The targeted tax practice that staking, lending and masternode income should no longer be tax-free after one year, but only after ten years, is particularly striking. Assigning a ten-year holding period to a risky and liquid asset class appears disproportionate. With this change, the existing tax law, which is supposed to come from 2007 in its original form, has simply been slipped over the new asset class without looking whether it makes sense at all for crypto assets. So the tax regulation was issued at the time to curb tax-saving models with movable assets.

The accusation against the Federal Ministry of Finance (BMF)

The criticism that can be formulated against the BMF is not based on their plan to regulate the crypto space. Workable laws that lead to legal certainty, fair tax rules and consumer protection can even be positive for the crypto industry. One must, however, reproach the BMF for the fact that some of its proposals are impractical. One gets the impression that politically motivated people have now picked up the cannon to shoot sparrows. There is a lack of proportionality and a basic understanding of what is important in the blockchain industry.

Finally, there are significantly more contemporary variants thanks to blockchain technology, for example to determine identities in the crypto value transfer ordinance. For example, as Bitkom suggests, one could agree on transaction IDs and blockchain analysis tools instead of collecting innumerable personal data old school.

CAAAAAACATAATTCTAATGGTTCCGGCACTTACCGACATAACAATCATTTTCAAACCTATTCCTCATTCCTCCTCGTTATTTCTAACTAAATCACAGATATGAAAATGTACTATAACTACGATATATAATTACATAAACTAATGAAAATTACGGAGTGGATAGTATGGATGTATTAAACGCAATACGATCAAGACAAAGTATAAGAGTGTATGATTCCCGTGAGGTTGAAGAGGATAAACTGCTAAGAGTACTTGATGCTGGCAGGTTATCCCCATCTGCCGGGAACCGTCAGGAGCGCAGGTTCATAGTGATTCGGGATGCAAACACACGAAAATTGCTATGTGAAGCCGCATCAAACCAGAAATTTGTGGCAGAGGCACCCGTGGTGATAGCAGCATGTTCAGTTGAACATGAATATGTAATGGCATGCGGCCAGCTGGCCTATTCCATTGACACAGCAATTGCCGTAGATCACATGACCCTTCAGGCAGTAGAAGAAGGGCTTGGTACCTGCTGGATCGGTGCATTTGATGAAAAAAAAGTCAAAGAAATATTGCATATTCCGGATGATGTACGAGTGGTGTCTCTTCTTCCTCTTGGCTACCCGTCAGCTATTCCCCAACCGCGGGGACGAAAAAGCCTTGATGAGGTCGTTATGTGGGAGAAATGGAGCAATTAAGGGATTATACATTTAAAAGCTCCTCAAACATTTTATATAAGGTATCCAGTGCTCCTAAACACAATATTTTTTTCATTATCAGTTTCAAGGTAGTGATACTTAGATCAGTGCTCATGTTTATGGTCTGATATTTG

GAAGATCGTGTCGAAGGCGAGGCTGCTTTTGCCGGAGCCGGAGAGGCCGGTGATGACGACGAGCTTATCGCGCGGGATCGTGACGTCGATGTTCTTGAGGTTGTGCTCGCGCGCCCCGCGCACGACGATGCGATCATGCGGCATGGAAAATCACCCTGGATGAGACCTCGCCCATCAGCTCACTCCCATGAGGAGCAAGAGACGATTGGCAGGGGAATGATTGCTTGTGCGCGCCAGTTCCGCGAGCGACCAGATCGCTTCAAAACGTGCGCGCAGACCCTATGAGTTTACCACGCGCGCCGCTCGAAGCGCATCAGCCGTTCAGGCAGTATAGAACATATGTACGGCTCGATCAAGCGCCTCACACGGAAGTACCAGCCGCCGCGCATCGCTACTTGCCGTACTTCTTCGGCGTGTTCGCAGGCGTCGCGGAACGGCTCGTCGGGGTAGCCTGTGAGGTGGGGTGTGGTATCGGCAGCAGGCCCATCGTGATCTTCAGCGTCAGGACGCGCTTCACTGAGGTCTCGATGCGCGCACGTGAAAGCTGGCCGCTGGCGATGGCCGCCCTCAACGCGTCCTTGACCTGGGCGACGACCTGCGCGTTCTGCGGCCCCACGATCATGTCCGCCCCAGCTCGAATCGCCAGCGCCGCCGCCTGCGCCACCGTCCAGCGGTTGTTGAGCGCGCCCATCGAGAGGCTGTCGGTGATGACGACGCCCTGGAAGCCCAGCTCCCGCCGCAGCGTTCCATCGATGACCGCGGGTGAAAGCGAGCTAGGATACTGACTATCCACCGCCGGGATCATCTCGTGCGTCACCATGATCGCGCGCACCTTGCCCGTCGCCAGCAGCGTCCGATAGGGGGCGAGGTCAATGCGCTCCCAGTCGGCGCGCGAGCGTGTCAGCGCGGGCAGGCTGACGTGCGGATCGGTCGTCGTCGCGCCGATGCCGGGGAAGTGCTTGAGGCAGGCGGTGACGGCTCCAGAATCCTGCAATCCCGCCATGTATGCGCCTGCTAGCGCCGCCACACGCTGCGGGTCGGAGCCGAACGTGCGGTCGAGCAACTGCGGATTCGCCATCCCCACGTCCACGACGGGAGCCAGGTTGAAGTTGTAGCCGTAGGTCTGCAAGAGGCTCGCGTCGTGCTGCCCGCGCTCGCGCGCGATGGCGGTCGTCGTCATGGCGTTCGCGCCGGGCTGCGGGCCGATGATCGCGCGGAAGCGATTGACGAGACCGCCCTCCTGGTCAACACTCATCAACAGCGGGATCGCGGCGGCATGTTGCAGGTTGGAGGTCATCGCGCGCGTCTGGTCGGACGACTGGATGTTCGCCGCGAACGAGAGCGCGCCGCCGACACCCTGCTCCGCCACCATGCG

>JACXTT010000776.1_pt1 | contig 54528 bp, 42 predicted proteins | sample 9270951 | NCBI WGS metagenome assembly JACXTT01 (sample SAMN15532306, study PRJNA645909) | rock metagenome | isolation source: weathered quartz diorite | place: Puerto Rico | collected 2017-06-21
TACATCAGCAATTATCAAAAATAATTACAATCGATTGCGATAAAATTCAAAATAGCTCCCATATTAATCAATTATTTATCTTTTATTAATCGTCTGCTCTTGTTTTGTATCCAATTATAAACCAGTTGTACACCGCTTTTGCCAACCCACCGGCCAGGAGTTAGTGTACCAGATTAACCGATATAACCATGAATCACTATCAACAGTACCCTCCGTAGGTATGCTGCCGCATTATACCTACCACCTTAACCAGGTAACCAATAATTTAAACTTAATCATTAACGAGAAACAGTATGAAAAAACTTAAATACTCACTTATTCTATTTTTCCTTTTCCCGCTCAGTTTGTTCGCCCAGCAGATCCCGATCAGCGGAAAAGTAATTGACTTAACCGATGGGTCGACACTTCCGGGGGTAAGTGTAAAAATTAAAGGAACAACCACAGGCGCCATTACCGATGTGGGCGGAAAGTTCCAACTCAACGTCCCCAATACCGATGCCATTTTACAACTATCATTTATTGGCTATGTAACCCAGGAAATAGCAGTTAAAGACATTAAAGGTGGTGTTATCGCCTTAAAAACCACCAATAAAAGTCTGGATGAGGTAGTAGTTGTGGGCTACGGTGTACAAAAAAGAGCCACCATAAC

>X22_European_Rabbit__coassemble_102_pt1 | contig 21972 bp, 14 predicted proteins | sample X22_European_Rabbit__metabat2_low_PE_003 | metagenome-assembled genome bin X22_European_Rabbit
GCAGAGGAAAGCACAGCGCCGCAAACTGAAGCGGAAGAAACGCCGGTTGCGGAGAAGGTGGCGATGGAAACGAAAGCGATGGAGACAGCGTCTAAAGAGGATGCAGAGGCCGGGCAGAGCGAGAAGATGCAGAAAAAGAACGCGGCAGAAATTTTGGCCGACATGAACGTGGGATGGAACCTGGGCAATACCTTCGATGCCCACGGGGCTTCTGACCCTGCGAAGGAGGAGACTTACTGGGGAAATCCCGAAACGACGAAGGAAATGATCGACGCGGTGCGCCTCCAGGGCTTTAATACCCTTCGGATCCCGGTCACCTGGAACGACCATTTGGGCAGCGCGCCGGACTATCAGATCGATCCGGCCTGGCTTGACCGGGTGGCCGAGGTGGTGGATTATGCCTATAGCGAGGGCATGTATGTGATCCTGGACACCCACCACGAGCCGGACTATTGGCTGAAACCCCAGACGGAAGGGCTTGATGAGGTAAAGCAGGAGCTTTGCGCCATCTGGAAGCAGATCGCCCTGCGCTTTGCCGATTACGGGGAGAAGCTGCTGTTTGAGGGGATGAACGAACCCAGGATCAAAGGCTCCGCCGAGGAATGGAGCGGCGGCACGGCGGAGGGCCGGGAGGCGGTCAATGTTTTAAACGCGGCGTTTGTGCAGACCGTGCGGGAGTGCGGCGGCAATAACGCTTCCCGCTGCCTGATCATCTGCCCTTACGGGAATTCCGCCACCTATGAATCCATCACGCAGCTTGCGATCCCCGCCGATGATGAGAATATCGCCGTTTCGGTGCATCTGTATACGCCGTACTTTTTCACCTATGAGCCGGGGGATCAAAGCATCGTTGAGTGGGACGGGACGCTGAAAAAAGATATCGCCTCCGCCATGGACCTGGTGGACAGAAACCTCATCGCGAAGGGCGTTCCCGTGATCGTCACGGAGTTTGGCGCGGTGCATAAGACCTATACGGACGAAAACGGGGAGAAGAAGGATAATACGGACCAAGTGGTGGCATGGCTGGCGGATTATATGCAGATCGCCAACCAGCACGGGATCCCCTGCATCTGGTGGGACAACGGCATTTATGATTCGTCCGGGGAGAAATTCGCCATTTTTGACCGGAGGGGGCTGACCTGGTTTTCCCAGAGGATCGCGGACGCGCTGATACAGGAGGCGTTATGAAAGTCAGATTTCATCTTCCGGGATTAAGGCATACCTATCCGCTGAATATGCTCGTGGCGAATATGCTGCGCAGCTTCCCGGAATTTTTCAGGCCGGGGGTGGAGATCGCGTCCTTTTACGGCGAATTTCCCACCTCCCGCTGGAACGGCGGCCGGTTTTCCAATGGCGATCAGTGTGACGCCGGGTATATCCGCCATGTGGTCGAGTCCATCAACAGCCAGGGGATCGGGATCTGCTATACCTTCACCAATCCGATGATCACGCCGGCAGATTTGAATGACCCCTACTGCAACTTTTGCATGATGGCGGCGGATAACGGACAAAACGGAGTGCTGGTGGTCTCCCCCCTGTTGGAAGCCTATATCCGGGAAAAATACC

As a result, this is putting a still young sector under massive pressure. Within a few weeks, blockchain stakeholders have to work out counter-proposals and do a lot of persuasion. In contrast to some other industries with strong lobby associations, this means that start-up entrepreneurs with packed days now have to do lobby work on the side so that their crypto company is not regulated to death.

If you are thinking about locating your company in Switzerland, especially in the Krypto Valley Zug, you will get two good arguments from the Federal Ministry of Finance. Such regulation means that blockchain innovations are not created in Germany, but in Switzerland, among others.

Not incompetence, but party politics

This disadvantageous legislation is not per se due to a lack of expertise. Smart people work in the ministries who have sufficient expertise in their respective presentations. However, that does not mean that these bright minds will prevail. If the responsible minister says that crypto currencies are a danger and lead to tax abuse, then the heads of departments and units will only partially outdo each other with progressive and innovation-friendly regulatory drafts. Instead, we see restrictive draft laws which, due to the lack of innovation incentives within the administration, ensure that the existing order is protected as well as possible.

How are things going now?

Associations (especially Bitkom) and the crypto scene are currently consulting to formulate their points of view. In the next few days and weeks, there will therefore be bilateral consultations between the BMF and blockchain interest groups. Regarding both the crypto value transfer regulation and the BMF tax letter, one can be quite optimistic that not everything will find its way 1: 1 into regulatory practice.